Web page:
• capabilities.xml - what your robot can do, versioning
  • web.xml - servlet mappings
  • appengine-web - name and version information of your application.

Examples of all these files and the directory structure is available here. Using this and the SDK to deploy you can get your robot up and running in the Google wave sand box.

Clojure being used to power a robot in Google Wave

So do I think Google Wave is going to change the way we communicate? It's (obviously) too early to tell. If it becomes integrated within standard email clients, allows me to mix mediums (e.g. Twitter, Facebook, email, IM, voice mail) and so on, then it has the potential to unseat email. There's some big questions too. How will robots be regulated? How will you stop spam becoming a nightmare? (you should see Eliza dishing out advice!). Exciting times ahead though!

Saturday 18 July 2009

Parsing Logs with Map/Reduce

Map/Reduce is a software pattern for processing large data sets. It's been popularized by Google, and has now inspired other frameworks, such as Hadoop and CouchDB.

Map/Reduce is based on two very simple functions. Map simply converts values from one domain to the other. reduce (also known as fold) takes a sequence of values and converts them into a single value. For example (reduce + [1 2 3 4 5]) translates to 1 + 2 + 3 + 4 + 5. Distribution is simple to achieve for map because it is functional (no side effects, translating one value doesn't affect any other). Reduce usually operates on particular keys, allows the results to be computed in parallel (though this depends on some logic when distributing workloads).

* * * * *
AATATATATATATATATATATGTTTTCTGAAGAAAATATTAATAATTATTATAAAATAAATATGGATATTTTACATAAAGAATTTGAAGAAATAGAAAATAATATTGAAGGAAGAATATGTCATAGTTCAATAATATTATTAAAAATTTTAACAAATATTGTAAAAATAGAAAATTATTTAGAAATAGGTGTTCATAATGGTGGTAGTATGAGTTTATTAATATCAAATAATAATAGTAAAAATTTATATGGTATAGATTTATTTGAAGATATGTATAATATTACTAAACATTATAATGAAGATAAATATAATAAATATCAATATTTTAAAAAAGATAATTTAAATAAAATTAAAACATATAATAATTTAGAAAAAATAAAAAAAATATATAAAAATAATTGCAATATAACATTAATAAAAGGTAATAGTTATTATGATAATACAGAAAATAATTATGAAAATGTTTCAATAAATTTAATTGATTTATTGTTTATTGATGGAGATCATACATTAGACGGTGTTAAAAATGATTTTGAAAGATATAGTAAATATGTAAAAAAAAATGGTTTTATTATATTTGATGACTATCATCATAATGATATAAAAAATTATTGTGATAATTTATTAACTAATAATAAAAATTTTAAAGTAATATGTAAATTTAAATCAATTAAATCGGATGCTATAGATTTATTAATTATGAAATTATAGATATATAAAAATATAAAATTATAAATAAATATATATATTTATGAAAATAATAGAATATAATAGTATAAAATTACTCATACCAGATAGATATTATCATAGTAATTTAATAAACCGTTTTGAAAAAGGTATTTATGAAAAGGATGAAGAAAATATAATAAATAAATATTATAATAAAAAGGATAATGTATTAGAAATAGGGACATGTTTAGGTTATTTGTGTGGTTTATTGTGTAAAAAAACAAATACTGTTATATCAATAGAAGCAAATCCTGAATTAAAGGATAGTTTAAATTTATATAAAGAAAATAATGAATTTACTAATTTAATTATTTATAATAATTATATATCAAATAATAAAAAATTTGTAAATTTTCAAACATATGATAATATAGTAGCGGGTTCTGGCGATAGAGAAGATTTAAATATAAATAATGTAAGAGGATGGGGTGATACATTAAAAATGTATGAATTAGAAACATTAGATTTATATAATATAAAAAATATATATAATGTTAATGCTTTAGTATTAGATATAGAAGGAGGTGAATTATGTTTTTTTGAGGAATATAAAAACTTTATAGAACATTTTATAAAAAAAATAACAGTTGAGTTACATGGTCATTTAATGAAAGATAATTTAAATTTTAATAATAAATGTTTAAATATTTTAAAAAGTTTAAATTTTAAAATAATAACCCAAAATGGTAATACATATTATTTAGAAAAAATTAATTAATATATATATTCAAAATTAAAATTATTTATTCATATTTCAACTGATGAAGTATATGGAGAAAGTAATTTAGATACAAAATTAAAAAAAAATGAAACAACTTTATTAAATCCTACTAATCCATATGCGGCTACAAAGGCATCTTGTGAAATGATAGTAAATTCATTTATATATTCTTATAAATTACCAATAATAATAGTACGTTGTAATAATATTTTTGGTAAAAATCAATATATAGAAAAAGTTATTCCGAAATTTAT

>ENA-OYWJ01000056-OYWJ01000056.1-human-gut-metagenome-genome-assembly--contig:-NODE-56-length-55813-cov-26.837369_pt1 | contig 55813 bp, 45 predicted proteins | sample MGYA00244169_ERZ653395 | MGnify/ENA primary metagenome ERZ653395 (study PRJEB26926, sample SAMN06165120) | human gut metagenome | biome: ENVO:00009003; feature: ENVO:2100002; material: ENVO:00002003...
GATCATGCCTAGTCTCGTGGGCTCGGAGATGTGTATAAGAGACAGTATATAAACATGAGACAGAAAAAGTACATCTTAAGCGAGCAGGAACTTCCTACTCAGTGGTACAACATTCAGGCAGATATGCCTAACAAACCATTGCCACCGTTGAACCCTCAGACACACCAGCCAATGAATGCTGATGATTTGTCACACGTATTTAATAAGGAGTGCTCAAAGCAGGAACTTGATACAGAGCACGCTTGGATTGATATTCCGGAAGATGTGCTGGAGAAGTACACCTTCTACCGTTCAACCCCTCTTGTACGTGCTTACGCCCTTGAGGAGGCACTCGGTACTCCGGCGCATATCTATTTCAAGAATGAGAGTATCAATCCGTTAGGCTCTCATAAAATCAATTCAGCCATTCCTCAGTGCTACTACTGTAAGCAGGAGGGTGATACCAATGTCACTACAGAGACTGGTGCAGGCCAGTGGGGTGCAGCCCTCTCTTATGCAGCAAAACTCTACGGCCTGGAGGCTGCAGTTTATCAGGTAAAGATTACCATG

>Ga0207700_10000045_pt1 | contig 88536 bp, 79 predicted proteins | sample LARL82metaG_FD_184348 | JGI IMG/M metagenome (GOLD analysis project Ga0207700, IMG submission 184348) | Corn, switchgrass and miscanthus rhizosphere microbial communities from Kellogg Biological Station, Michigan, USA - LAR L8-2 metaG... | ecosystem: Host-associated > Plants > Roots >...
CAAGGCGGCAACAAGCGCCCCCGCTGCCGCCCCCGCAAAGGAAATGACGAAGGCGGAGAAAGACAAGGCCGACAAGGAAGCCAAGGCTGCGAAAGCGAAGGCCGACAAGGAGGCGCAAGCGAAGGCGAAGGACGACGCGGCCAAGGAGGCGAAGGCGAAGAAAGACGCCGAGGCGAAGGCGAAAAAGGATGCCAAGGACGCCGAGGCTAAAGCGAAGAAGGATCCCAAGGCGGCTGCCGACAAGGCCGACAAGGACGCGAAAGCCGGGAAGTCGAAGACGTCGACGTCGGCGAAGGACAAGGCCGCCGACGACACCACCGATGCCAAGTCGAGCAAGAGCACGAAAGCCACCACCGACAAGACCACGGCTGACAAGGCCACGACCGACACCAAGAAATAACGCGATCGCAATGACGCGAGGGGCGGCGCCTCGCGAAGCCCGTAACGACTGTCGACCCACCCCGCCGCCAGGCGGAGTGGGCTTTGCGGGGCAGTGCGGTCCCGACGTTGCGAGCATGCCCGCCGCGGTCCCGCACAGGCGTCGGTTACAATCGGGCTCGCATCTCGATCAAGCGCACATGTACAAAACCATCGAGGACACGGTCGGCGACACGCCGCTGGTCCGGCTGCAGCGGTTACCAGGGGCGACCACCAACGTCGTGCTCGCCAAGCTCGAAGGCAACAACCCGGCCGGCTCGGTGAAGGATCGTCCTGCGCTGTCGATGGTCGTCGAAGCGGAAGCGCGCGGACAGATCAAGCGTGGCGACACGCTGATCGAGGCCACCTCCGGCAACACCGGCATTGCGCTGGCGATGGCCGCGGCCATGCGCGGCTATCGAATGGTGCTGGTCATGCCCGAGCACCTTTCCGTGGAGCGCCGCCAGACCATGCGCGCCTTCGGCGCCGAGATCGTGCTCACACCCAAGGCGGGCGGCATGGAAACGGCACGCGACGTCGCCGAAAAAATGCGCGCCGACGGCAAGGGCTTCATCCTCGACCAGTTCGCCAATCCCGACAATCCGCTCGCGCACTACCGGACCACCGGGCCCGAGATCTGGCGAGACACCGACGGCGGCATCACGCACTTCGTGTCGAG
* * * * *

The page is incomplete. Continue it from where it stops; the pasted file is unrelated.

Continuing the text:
I recently had to parse some log files and get an idea of the distribution of some timing information. Usually, I'd knock together a Perl script or just use Excel, but I thought I'd try it with a "functional programming" slant with Clojure.

The log file was in the following format.

Event 23435
Event 23511

And so on. The actual events are of no consequence, I just wants to get an idea of what the distribution was like. Using clojure.contrib.duck-streams file reading is very simple (read-lines returns a lazy sequence of lines from the file).

(map second (partition 2 (read-lines filename)))

(update: Alternatively (take-nth 2 (drop 1 (read-lines filename)) does the same thing and feels nicer).

This returns a lazy list of all the timing information. Now all I need to do is get a distribution. All we do is use reduce to build up an association between the value of each element (floored to be within a range) and the number of times it occurs. The code below bunches it up into 10 second chunks and counts the occurrences of each.

Less than 10 lines of code to produce a histogram of a silly log file format. And using Map/Reduce, I could scale exact same example up to run on hundreds of gigabytes of data on huge clusters of computers.

This is exactly why, as a software developer, you should be excited about programming languages (not just functional programming!). The quote below is from Joel Spolsky and sums it up well.